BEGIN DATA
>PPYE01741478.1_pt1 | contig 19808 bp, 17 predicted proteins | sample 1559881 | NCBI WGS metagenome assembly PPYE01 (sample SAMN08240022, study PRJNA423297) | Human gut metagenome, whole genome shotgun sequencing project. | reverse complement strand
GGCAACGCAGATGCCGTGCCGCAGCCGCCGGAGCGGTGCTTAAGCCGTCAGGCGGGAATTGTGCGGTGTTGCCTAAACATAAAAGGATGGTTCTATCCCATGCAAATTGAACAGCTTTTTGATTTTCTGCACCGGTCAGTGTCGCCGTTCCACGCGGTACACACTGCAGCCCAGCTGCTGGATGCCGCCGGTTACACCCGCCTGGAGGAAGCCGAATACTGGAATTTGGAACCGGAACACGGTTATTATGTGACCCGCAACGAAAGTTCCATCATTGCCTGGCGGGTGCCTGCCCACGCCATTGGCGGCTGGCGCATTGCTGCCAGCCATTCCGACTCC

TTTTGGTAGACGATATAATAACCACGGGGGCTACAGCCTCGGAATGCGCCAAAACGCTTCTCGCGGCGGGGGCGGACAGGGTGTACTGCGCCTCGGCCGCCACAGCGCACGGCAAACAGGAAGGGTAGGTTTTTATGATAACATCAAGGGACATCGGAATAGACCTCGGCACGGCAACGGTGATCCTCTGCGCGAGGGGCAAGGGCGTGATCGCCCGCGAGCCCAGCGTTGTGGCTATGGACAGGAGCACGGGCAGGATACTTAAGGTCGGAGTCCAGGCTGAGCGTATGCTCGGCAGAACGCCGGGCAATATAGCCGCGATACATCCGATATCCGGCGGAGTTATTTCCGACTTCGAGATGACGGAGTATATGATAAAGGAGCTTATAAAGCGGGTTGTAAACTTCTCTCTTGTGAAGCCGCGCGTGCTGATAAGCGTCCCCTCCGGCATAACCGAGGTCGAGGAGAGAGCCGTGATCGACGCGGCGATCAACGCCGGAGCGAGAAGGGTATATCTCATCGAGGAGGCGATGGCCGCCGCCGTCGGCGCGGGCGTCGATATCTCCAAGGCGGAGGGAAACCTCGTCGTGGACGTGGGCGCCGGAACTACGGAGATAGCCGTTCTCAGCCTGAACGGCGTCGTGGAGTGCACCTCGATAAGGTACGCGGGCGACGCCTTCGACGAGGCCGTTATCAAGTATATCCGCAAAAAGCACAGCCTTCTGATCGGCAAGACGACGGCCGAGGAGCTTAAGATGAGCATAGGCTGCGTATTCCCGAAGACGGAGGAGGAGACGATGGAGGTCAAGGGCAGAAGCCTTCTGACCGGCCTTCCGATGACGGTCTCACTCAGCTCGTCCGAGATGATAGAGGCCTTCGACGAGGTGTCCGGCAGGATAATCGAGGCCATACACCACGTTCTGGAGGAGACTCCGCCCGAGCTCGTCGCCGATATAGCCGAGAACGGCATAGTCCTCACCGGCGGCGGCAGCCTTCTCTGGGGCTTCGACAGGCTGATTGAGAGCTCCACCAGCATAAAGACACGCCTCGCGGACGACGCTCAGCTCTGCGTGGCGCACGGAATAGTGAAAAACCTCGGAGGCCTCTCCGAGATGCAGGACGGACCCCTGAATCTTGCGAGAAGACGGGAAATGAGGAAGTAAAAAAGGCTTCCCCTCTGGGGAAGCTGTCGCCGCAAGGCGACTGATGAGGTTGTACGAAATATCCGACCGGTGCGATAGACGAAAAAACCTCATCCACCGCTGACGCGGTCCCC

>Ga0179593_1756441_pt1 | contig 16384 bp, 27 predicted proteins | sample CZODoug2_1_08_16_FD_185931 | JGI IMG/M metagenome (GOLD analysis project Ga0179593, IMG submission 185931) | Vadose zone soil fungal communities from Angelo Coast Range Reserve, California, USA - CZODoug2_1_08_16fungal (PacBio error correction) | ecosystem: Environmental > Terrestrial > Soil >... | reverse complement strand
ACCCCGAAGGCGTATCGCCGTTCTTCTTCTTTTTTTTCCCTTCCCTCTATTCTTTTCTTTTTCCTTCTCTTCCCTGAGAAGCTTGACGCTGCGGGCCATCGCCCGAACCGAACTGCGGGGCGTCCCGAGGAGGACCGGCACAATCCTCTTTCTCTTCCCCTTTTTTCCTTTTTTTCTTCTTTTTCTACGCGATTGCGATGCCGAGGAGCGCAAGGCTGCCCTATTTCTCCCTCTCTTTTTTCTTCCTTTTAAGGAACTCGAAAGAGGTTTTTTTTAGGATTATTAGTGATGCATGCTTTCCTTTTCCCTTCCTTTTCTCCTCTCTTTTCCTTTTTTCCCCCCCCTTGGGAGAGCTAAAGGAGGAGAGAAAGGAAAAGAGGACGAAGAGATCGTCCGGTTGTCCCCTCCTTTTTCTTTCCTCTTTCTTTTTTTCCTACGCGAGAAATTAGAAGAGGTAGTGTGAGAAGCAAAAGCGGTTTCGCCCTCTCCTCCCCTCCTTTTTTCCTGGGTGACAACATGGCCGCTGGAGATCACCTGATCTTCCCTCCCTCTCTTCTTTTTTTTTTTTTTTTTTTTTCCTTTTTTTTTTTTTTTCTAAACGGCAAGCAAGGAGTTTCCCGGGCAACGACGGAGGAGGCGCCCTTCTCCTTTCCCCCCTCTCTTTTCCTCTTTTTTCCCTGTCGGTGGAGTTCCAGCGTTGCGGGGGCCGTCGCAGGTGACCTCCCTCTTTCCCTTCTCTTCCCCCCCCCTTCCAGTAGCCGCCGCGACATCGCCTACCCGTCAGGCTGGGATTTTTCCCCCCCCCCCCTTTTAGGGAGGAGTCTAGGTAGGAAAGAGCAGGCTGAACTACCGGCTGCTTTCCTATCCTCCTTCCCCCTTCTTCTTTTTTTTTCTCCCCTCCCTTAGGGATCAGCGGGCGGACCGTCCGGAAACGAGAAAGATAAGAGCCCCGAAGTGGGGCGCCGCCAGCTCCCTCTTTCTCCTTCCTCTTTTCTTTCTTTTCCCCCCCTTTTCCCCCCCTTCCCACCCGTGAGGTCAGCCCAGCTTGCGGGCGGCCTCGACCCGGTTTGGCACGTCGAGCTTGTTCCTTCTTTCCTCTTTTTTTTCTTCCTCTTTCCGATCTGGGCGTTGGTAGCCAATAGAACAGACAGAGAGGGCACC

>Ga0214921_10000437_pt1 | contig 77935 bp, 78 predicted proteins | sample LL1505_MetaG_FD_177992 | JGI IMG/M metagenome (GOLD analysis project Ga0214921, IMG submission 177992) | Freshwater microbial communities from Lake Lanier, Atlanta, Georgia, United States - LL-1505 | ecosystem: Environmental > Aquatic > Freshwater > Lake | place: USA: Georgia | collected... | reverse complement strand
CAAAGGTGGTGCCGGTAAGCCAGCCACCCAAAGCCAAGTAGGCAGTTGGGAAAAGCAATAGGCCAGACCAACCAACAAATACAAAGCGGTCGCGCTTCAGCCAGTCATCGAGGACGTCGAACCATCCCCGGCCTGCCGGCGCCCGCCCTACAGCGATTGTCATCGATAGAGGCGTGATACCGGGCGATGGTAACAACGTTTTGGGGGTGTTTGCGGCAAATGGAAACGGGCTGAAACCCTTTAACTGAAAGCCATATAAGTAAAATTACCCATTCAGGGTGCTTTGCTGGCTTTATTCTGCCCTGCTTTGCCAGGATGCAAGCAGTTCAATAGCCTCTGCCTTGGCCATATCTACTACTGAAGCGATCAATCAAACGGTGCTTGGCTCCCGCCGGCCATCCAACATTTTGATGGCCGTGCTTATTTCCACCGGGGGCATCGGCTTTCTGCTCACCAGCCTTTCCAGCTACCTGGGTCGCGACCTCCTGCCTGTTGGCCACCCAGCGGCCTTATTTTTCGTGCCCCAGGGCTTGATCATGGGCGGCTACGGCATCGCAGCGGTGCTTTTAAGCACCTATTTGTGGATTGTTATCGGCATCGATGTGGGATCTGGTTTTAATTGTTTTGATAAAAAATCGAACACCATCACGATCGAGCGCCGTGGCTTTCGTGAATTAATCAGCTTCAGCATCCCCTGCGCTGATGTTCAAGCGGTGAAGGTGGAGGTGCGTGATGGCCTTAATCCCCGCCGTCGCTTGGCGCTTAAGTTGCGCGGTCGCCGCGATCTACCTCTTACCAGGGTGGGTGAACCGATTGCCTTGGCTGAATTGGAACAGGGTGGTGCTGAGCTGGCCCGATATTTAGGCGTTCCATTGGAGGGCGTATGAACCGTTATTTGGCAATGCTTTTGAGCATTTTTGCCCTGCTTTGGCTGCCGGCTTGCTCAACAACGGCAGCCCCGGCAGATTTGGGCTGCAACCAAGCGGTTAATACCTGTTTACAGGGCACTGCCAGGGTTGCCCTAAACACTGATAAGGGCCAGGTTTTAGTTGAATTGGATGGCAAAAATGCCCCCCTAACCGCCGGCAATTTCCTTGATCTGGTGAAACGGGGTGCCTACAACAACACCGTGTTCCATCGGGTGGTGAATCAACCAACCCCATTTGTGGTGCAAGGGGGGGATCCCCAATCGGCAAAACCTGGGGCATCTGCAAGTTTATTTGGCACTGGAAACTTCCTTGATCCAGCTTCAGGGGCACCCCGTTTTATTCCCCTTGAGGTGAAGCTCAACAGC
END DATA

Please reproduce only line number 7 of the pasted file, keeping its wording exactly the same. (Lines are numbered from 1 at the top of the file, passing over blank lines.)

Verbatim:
CAAAGGTGGTGCCGGTAAGCCAGCCACCCAAAGCCAAGTAGGCAGTTGGGAAAAGCAATAGGCCAGACCAACCAACAAATACAAAGCGGTCGCGCTTCAGCCAGTCATCGAGGACGTCGAACCATCCCCGGCCTGCCGGCGCCCGCCCTACAGCGATTGTCATCGATAGAGGCGTGATACCGGGCGATGGTAACAACGTTTTGGGGGTGTTTGCGGCAAATGGAAACGGGCTGAAACCCTTTAACTGAAAGCCATATAAGTAAAATTACCCATTCAGGGTGCTTTGCTGGCTTTATTCTGCCCTGCTTTGCCAGGATGCAAGCAGTTCAATAGCCTCTGCCTTGGCCATATCTACTACTGAAGCGATCAATCAAACGGTGCTTGGCTCCCGCCGGCCATCCAACATTTTGATGGCCGTGCTTATTTCCACCGGGGGCATCGGCTTTCTGCTCACCAGCCTTTCCAGCTACCTGGGTCGCGACCTCCTGCCTGTTGGCCACCCAGCGGCCTTATTTTTCGTGCCCCAGGGCTTGATCATGGGCGGCTACGGCATCGCAGCGGTGCTTTTAAGCACCTATTTGTGGATTGTTATCGGCATCGATGTGGGATCTGGTTTTAATTGTTTTGATAAAAAATCGAACACCATCACGATCGAGCGCCGTGGCTTTCGTGAATTAATCAGCTTCAGCATCCCCTGCGCTGATGTTCAAGCGGTGAAGGTGGAGGTGCGTGATGGCCTTAATCCCCGCCGTCGCTTGGCGCTTAAGTTGCGCGGTCGCCGCGATCTACCTCTTACCAGGGTGGGTGAACCGATTGCCTTGGCTGAATTGGAACAGGGTGGTGCTGAGCTGGCCCGATATTTAGGCGTTCCATTGGAGGGCGTATGAACCGTTATTTGGCAATGCTTTTGAGCATTTTTGCCCTGCTTTGGCTGCCGGCTTGCTCAACAACGGCAGCCCCGGCAGATTTGGGCTGCAACCAAGCGGTTAATACCTGTTTACAGGGCACTGCCAGGGTTGCCCTAAACACTGATAAGGGCCAGGTTTTAGTTGAATTGGATGGCAAAAATGCCCCCCTAACCGCCGGCAATTTCCTTGATCTGGTGAAACGGGGTGCCTACAACAACACCGTGTTCCATCGGGTGGTGAATCAACCAACCCCATTTGTGGTGCAAGGGGGGGATCCCCAATCGGCAAAACCTGGGGCATCTGCAAGTTTATTTGGCACTGGAAACTTCCTTGATCCAGCTTCAGGGGCACCCCGTTTTATTCCCCTTGAGGTGAAGCTCAACAGC